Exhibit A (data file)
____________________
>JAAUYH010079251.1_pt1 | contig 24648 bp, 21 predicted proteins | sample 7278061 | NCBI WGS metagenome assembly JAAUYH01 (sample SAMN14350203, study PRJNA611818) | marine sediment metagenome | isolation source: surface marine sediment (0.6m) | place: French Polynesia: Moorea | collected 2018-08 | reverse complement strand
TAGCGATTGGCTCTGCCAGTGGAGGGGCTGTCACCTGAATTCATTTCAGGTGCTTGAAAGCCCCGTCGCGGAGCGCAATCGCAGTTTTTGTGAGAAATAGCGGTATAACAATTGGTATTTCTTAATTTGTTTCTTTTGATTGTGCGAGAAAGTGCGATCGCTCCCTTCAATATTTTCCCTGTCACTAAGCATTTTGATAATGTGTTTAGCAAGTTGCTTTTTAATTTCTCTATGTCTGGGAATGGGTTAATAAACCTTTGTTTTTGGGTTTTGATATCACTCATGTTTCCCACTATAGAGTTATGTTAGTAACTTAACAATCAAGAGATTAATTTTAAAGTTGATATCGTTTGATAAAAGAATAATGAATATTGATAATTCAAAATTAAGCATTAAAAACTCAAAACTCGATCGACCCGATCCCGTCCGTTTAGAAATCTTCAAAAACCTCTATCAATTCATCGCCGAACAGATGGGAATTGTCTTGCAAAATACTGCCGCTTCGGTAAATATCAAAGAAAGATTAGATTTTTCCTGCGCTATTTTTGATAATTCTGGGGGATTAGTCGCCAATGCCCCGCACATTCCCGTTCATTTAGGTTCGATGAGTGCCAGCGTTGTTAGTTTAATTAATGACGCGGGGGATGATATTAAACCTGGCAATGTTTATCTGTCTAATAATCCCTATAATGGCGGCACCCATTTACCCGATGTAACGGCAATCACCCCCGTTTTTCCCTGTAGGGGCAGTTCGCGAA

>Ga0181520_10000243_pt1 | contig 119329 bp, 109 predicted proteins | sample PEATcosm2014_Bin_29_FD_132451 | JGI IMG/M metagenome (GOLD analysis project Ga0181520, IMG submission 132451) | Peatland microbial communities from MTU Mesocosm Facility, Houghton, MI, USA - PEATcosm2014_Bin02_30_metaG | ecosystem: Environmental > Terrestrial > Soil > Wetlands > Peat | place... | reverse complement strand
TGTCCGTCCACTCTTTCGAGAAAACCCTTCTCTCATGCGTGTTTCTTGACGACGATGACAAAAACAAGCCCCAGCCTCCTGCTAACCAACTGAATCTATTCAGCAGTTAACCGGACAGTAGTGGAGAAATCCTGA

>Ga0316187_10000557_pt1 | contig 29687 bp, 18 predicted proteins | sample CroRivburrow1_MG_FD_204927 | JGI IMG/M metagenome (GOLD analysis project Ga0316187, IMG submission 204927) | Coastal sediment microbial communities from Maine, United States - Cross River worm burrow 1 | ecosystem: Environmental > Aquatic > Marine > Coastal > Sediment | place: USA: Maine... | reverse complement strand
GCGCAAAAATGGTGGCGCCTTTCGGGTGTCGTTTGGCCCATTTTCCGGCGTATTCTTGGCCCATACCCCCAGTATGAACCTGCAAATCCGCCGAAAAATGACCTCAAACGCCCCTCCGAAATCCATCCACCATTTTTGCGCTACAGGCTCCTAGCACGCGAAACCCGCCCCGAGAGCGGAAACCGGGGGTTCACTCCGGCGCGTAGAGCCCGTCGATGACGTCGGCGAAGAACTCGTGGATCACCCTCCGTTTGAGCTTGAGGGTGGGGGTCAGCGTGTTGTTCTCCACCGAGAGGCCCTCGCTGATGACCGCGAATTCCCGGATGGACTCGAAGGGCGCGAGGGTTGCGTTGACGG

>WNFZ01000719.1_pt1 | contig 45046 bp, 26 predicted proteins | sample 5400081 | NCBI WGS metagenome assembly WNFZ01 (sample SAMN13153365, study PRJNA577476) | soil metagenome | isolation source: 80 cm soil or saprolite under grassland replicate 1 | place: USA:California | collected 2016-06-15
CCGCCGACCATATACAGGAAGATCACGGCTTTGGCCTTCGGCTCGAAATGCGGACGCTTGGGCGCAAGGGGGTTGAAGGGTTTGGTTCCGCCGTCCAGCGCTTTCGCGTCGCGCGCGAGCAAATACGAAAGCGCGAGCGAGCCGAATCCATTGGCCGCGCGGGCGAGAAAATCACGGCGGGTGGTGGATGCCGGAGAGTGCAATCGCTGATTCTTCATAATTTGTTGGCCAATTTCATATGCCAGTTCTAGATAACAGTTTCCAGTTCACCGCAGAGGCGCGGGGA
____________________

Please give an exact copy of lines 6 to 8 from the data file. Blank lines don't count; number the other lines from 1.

GCGCAAAAATGGTGGCGCCTTTCGGGTGTCGTTTGGCCCATTTTCCGGCGTATTCTTGGCCCATACCCCCAGTATGAACCTGCAAATCCGCCGAAAAATGACCTCAAACGCCCCTCCGAAATCCATCCACCATTTTTGCGCTACAGGCTCCTAGCACGCGAAACCCGCCCCGAGAGCGGAAACCGGGGGTTCACTCCGGCGCGTAGAGCCCGTCGATGACGTCGGCGAAGAACTCGTGGATCACCCTCCGTTTGAGCTTGAGGGTGGGGGTCAGCGTGTTGTTCTCCACCGAGAGGCCCTCGCTGATGACCGCGAATTCCCGGATGGACTCGAAGGGCGCGAGGGTTGCGTTGACGG

>WNFZ01000719.1_pt1 | contig 45046 bp, 26 predicted proteins | sample 5400081 | NCBI WGS metagenome assembly WNFZ01 (sample SAMN13153365, study PRJNA577476) | soil metagenome | isolation source: 80 cm soil or saprolite under grassland replicate 1 | place: USA:California | collected 2016-06-15
CCGCCGACCATATACAGGAAGATCACGGCTTTGGCCTTCGGCTCGAAATGCGGACGCTTGGGCGCAAGGGGGTTGAAGGGTTTGGTTCCGCCGTCCAGCGCTTTCGCGTCGCGCGCGAGCAAATACGAAAGCGCGAGCGAGCCGAATCCATTGGCCGCGCGGGCGAGAAAATCACGGCGGGTGGTGGATGCCGGAGAGTGCAATCGCTGATTCTTCATAATTTGTTGGCCAATTTCATATGCCAGTTCTAGATAACAGTTTCCAGTTCACCGCAGAGGCGCGGGGA